India 2005

For the fall 2004 semester, Dr. Ron Miriani and I created a new course, India: Its People, Culture and History to satisfy Park University’s mission of “prepar(ing) learners to think critically, communicate effectively and engage in lifelong learning while serving a global community.” As part of my Spring 2005 sabbatical, I visited India for three months to do more research for this course, and of course have fun, meet my relatives and visit new places.

India's natural beauty, unique architecture, ancient stories and ceremonies and the unbeatable diverse cuisine keeps me returning as often as I can travel. An Indian by birth, I grew up in Nigeria and moved back to India for my undergraduate and graduate work. After I moved to the United States in 1989, I visited India mainly to visit my family, but since creating this course with Dr. Miriani, I have begun touring extensively, gathering information and observations for this class. What I continue to learn has only buoyed by passion for India’s people, culture and history.

After the 24 hour trip and the 10 hour jet lag we, my father and I, decided to start our journey from Dehra Dun, my birthplace and hometown in a valley at the foot of the Himalayan mountains. My broad itinerary included visiting a number of pilgrimage sites (in the mountains, Rajasthan and Gujrat), palaces and forts of Rajasthan, temples in Karnatka and Madhya Pradesh. This was to be intermingled with visits to relatives and friends in the various places. We also planned to spend one week in an ashram in Rishikesh to experience the meditative and scholarly life.

The first week went in visiting relatives in Dehra Dun, Uttar Pradesh......

Then we began an eight day pilgrimage in the Himalayas to see:

  • the origin of the Yamuna, Yamunotri;
  • the origin of the Ganges, Gangotri;
  • Kedarnath, the abode of Shiva; and
  • Badrinath, the abode of Vishnu.

GangotriAmazingly enough, no one got ill and the car never broke down. Without those distractions, I was able to concentrate my energy on what I was experiencing. This was my first pilgrimage into the mountains. I wish I could accurately describe the beauty. I could not take a nap since I was so busy taking pictures. The mountain ranges kept coming one after another, and because of the summer temperatures, the snowmelt created wondrous waterfalls on the four rivers we saw. It was a truly unique experience I hope to repeat soon.

We then indulged our senses in an ashram in Rishkesh on the banks of the Ganges. I was fortunate to be there at a time when Geeta, the book on the philosophy of life was being taught. One week with Swami Atamand was not nearly enough to satisfy my curiosity of Geeta. It was a wonderful experience, and I would repeat it in a heartbeat.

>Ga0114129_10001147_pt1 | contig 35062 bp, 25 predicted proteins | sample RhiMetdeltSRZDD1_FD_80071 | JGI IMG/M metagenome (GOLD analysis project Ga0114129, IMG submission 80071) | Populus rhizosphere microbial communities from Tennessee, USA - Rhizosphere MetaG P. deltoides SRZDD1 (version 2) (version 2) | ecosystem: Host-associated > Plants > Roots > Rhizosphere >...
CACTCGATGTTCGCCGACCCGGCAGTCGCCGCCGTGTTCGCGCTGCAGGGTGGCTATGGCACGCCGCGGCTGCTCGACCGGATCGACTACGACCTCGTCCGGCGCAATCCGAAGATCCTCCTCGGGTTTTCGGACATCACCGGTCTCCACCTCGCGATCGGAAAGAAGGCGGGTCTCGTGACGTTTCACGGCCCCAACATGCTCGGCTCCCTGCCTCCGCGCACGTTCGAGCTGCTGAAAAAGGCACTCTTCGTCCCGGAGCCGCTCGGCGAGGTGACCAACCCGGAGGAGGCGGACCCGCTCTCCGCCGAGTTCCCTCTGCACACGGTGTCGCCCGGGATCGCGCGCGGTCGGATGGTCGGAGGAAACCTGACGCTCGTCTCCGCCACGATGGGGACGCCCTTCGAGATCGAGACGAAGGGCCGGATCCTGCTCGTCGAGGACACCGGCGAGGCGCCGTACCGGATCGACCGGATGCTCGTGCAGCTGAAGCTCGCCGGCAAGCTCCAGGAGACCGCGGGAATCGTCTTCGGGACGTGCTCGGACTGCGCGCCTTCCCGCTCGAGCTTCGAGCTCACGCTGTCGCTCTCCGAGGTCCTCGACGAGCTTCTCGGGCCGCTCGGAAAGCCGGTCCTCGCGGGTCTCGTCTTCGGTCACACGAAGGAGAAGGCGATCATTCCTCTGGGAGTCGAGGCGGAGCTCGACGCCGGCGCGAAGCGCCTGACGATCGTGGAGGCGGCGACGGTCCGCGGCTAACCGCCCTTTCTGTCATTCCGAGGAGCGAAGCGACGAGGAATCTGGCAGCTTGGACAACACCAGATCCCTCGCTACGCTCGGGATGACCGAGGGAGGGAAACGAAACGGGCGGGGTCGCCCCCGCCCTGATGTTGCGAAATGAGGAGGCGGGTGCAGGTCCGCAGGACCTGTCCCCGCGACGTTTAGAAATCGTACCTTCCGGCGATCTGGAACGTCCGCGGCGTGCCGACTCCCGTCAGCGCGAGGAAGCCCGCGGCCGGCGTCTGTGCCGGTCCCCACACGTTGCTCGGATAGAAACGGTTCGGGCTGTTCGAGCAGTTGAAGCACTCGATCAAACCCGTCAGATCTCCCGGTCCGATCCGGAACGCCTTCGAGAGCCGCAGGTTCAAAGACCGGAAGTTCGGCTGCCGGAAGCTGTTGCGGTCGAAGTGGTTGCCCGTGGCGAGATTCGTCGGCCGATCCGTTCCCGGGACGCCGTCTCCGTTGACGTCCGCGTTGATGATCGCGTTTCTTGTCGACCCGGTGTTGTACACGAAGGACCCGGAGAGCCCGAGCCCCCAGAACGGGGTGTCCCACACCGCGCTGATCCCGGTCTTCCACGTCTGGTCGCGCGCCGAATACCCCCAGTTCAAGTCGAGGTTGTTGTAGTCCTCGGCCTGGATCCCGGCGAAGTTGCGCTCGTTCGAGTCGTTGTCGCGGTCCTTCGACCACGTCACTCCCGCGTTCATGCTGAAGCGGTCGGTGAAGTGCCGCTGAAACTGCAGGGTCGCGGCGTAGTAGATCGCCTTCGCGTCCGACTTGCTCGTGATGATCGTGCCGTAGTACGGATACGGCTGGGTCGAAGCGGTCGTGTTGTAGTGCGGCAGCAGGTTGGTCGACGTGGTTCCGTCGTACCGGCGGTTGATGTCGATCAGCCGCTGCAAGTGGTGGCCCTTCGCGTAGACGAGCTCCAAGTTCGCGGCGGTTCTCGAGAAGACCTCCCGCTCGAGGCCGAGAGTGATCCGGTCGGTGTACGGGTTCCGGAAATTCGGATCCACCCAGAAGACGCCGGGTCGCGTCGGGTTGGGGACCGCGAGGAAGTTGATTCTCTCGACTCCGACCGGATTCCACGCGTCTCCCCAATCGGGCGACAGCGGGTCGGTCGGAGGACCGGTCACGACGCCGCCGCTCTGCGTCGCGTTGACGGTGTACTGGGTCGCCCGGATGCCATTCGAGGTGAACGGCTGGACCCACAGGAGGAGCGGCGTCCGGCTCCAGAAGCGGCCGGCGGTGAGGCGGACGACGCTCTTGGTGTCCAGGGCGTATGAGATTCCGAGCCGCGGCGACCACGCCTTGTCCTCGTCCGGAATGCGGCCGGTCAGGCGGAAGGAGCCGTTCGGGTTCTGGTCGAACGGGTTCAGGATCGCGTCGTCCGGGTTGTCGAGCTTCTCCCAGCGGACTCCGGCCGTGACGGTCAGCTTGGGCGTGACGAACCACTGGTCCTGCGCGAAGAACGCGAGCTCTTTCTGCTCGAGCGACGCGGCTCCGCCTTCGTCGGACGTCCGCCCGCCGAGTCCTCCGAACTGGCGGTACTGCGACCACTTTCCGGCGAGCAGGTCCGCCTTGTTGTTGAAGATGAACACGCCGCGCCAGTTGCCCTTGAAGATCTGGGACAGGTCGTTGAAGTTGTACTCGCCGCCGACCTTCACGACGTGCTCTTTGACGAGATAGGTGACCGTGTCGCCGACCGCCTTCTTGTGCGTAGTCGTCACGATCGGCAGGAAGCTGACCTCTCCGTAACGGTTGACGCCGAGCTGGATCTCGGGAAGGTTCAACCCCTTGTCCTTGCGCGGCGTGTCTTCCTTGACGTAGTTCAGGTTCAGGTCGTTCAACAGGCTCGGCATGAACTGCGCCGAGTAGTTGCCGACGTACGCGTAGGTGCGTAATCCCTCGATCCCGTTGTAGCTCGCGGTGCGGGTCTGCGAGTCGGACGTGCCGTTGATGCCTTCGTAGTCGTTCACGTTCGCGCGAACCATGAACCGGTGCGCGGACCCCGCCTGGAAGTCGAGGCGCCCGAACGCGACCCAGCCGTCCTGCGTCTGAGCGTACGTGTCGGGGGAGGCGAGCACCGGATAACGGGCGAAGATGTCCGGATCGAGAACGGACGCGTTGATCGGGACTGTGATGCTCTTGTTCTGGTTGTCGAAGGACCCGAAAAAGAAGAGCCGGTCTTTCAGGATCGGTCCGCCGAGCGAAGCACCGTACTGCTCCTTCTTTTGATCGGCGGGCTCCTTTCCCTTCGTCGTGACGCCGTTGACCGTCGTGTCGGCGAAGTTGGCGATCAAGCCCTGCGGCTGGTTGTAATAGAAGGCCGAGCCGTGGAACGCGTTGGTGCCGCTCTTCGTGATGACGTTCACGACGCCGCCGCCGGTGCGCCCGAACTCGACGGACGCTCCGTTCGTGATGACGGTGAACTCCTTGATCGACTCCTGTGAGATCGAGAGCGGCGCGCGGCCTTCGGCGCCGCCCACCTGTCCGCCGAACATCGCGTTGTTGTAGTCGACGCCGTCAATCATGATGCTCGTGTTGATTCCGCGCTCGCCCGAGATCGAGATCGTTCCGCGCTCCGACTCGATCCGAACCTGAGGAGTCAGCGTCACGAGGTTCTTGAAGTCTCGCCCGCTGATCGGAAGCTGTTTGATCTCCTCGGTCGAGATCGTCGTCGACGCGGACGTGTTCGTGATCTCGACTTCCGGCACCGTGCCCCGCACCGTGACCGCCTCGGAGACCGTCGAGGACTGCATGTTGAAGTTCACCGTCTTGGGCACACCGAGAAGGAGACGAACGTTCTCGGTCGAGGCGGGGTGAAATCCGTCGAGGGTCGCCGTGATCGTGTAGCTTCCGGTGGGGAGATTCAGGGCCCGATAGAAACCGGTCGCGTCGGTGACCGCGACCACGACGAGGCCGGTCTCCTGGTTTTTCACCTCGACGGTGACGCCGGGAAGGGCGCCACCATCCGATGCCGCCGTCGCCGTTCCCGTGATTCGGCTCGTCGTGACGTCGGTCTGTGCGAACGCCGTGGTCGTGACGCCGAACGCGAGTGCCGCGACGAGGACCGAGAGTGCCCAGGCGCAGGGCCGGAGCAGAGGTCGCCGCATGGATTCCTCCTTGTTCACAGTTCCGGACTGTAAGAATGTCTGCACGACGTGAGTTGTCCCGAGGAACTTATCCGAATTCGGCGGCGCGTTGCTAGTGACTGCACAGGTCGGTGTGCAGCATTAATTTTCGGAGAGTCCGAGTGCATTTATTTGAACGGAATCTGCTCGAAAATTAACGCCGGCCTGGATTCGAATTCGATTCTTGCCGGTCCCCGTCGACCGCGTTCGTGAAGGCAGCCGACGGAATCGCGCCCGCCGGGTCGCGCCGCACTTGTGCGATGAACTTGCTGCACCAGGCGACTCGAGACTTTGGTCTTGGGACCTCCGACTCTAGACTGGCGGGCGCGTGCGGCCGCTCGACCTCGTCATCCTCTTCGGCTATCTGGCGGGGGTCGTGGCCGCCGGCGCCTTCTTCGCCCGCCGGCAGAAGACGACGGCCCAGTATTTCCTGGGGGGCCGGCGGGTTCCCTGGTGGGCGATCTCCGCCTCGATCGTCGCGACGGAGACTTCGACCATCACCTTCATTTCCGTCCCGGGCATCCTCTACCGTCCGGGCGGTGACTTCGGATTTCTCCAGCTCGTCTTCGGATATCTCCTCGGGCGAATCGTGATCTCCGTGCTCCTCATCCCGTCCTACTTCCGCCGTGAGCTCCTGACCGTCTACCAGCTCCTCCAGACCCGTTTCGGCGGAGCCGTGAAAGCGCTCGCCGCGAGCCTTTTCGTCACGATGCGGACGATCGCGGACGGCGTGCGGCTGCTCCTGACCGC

From the snow-capped mountains we descended to the 110o F desert of Rajasthan. Some of the cities we went to were:

  • Chittorgarh: the site of the biggest fort in India;
  • Udaipur: the white city with the most beautiful lake palaces;
  • Nathdwara: a pilgrimage spot;
  • Ajmer: home to Ajmer Sharif, a great saint;
  • Puskar: pilgrimage site, the only Brahma temple in India;
  • Jaipur: pink city, home to Amer fort and the destination of the wedding of my cousin:-)

Udaipur Palace

Some of the architectural differences of India are best represented by the forts and palaces built by the Hindu Rajas in Rajasthan and those built by the Mugals, Muslim rulers for 250 years, in Agra and Delhi. The indigenous elephants, camels and peacocks are represented in incredibly detailed mosaics in the palaces.

We also visited ancient temples in Ujjain (home of the Shiva temple for the Tantric followers) in Madhya Pradesh, which is in vast contrast to Bangalore – the ultimate east-meets-west culture clash. Here large British style buildings are cheek-to-jowl with Indian temples and American malls and restaurants. After and exhausting, but necessary, two day shopping excursion, we visited three temples outside the city. The temples: Shravanbelagola, a Jain temple; Belur, a Vishnu temple, and Halebidu, a Shiva temple were covered with jaw-dropping carvings and surrounded by walls, small buildings and statues that have been added to the original temples by the various kings that have ruled for the last six centuries.

Belur Temple

Temple carving at Belur

Temple wall at Halebidu

We also managed to sneak a four day trip to Porbandar, Gujrat. This is the birthplace of Mahatma Gandhi. There are also two very important pilgrimage sites for Hindus at Somnath, used to be one of the richest Shiva temple, and Dwarka, site of Krisha's kingdom.

It is almost impossible to write about my entire experiences in such short space, however this I can say – India never ceases to amaze me. Despite the increasing population and environmental issues it keeps moving ahead at a steady pace. India is full of contradictions: it is as ancient as it is modern in architecture and culture; it has the local “dhabas” (restaurants for the common people) but it also has the American flare of Pizza Huts and McDonalds; its people may live with the conveniences of the modern times but they do not forget the ancient religious ceremonies that have governed their lives.

There are also several social organizations in India where Park students can do Service learning projects and experience the rich culture and beauty of India. I hope I am able to convey some insight on India to my students such that they may be able to visit it without feeling the cultural shock that most visitors feel.